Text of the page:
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Home Prices, Consumer Data, Q3 Earnings & Goodbye to Charlie Munger

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Case-Shiller home prices for September were released today, continuing the uptrend on the 20-city survey for now four straight months. A headline figure of +3.9% was right in-line with analyst forecasts, above a slightly downwardly revised +2.1% for August. Obviously, these are numbers somewhat removed from where we are today, but Case-Shiller data is seen as the most solid housing data reported on a monthly basis.

This is the highest level since the +4.8% we saw in December of last year, back when the Fed funds rate rose from 3.75-4.00% to 4.25-4.50% mid-that month, and mortgage rates were around 200 basis points lower than they are currently. Yet the shortage of homes on the market has led to price increases despite mortgage rates settling above 7%. Incidentally, September marked the second month in the previous three where the Fed did not increase interest rates; July 2023 saw the last hike.

Detroit became the new leader in home price appreciation in this survey, +6.7%, followed by San Diego, +6.5%, and New York, +6.3%. Gone are the days of +30% year over year home price growth, as we saw once the Great Opening was underway. The laggards contain some of the prior home price leaders: Las Vegas, -1.9%, Phoenix, -1.2%, and Portland, OR, -0.7%. Time will tell whether home prices will have continued to increase as mortgage rates reach their current heights, but today’s chart suggests an upward trajectory.

Almost on cue, November Consumer Confidence numbers also came out early this morning, and improved over expectations and from the previous month: 102 beat the 101 consensus estimate, and higher than the downwardly revised 99.1 the previous month. This is the first uptick since July’s 114, and thankfully not headed toward cycle lows we saw in July of last year, 95.3. For context, post-Covid highs were 128.9 in late June 2021, but consumer confidence levels were even higher directly before the pandemic.

Zacks Rank #2 (Buy)-rated cybersecurity staple CrowdStrike (CRWD - Free Report) easily outperformed estimates after today’s closing bell, posting earnings of 82 cents per share — above the expected 74 cents and more than double the 40 cents per share reported in the year-ago quarter — on revenues of $786 million, topping the $777.2 million in the Zacks consensus. Next quarter revenue guidance cranked higher to a range of $836-840 million; analysts had previously been expecting $836 million. Shares are down modestly on this news, but still up more than +100% year to date.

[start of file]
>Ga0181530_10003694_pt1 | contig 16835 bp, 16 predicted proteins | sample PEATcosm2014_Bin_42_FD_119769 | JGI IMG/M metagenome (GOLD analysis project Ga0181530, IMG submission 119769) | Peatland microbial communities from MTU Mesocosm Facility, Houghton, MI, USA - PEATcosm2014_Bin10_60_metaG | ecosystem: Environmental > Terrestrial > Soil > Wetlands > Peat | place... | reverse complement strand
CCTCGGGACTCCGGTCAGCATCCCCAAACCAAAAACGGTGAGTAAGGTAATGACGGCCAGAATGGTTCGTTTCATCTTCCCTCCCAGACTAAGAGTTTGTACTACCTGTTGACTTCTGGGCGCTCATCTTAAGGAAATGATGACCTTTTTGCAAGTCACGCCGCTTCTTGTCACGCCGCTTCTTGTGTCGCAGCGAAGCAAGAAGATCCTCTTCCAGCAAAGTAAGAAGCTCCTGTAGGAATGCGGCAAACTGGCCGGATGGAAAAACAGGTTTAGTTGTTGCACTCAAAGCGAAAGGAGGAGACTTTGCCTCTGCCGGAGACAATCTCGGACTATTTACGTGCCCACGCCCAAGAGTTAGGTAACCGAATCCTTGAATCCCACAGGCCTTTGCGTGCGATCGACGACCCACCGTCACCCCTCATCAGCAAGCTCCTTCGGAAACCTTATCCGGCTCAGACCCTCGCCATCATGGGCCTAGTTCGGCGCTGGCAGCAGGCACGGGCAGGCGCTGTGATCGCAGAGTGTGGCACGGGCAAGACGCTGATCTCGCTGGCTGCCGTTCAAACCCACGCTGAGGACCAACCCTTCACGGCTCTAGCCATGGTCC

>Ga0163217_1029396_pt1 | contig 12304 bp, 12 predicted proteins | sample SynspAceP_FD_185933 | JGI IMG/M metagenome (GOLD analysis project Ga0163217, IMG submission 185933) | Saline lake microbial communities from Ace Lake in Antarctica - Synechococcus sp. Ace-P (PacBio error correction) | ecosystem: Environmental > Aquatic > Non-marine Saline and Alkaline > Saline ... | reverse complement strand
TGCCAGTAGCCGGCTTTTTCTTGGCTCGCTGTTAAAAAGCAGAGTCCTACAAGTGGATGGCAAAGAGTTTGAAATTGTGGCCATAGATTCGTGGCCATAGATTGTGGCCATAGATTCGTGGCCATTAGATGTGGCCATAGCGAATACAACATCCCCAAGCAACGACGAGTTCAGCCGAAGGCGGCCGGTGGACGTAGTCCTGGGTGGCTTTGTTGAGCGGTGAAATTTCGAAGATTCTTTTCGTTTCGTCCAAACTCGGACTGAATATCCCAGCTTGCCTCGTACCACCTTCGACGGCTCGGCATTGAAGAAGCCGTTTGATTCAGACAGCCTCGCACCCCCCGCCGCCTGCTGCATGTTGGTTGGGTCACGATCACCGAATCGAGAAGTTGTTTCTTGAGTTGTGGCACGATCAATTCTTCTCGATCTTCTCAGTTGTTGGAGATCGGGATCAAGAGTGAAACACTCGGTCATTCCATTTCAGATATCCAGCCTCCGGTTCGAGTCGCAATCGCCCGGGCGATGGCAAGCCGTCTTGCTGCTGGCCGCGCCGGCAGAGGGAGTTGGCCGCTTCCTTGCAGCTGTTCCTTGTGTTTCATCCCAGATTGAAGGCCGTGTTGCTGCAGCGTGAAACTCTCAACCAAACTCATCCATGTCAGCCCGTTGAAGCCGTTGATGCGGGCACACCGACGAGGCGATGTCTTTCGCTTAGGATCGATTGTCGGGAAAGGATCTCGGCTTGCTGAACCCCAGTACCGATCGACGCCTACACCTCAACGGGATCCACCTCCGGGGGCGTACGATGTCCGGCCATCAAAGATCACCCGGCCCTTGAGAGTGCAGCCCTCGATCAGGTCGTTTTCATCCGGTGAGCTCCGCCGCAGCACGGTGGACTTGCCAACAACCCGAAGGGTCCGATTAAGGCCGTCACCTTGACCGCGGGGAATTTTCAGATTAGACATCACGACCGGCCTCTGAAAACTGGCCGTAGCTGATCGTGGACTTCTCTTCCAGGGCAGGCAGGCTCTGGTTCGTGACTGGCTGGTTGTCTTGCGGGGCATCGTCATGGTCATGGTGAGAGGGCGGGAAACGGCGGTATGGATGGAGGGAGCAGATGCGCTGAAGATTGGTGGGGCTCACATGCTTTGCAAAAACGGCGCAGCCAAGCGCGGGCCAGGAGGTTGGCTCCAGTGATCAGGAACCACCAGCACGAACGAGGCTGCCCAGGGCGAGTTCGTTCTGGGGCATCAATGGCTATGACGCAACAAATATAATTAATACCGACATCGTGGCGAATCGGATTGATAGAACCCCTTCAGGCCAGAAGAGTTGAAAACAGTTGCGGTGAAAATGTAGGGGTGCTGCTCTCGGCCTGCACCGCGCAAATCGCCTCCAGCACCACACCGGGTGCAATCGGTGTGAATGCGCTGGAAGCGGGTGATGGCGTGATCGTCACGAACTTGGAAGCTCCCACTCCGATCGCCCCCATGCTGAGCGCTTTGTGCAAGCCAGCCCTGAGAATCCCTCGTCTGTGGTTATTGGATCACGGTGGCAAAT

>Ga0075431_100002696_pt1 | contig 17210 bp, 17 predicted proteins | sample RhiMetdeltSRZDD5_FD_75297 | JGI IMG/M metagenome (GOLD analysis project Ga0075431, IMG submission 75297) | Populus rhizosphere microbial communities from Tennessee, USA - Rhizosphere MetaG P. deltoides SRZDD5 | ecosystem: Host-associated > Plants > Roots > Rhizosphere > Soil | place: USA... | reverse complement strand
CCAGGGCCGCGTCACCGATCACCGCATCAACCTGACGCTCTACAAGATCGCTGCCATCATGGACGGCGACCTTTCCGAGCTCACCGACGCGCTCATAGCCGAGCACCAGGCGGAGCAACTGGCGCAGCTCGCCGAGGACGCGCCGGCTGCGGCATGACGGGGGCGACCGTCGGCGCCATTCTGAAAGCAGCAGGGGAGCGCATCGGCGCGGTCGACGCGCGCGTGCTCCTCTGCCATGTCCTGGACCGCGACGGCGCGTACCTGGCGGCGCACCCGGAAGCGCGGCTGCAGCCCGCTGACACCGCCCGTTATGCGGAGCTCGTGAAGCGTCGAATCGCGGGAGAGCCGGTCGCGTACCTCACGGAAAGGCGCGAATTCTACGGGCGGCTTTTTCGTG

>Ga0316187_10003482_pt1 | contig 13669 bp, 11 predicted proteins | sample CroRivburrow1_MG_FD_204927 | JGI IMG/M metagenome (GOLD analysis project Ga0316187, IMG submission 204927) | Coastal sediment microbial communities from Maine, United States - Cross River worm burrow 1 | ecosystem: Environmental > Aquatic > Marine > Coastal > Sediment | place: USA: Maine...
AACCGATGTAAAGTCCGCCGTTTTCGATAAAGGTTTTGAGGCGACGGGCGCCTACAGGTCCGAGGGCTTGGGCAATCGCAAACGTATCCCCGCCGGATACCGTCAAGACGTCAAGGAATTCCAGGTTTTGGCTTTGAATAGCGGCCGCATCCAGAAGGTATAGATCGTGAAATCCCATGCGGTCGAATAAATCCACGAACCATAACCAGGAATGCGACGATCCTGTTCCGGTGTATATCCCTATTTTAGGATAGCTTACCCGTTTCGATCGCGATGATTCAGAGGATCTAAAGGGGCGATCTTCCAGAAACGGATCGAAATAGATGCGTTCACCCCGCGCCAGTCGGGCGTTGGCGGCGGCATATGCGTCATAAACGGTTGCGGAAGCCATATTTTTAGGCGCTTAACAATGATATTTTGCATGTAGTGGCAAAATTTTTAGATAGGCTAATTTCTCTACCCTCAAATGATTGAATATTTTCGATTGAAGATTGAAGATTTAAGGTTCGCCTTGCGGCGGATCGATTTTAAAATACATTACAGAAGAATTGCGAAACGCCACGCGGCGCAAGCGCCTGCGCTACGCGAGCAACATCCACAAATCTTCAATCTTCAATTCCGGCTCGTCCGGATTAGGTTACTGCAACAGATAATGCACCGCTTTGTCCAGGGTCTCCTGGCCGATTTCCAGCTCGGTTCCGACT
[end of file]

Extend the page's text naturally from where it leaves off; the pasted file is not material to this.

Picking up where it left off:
Hewlett-Packard Enterprises (HPE - Free Report) outpaced estimates on its fiscal Q4 earnings this afternoon, beating by 2 cents to 52 cents per share on revenues which came directly in-line with the Zacks consensus, $7.35 billion. Gross Margins reached +34.8%, below forecasts, while its A.I. business outperformed expectations, bringing in $1.2 billion for the quarter.

Cloud data storage major NetApp (NTAP - Free Report) shares are up more than +10% in late trading on its Q3 earnings report after the close, with earnings of $1.58 per share surpassing the $1.40 expected on quarterly sales of $1.56 billion, beating the $1.53 billion forecast. Guidance for Q4 was also raised on both the top and bottom lines, and the company now has a string of 15 straight quarters of earnings beats.

And finally, we say goodbye to Berkshire Hathaway (BRK.B - Free Report) Vice Chair Charlie Munger, Warren Buffett’s self-described right-hand man. Munger helped bring Buffett toward a new way of thinking about investing, namely that “buying a great company for a fair price is better than buying a fair company at a great price.” The outspoken Munger passed away in a California hospital today, five weeks prior to his 100th birthday.

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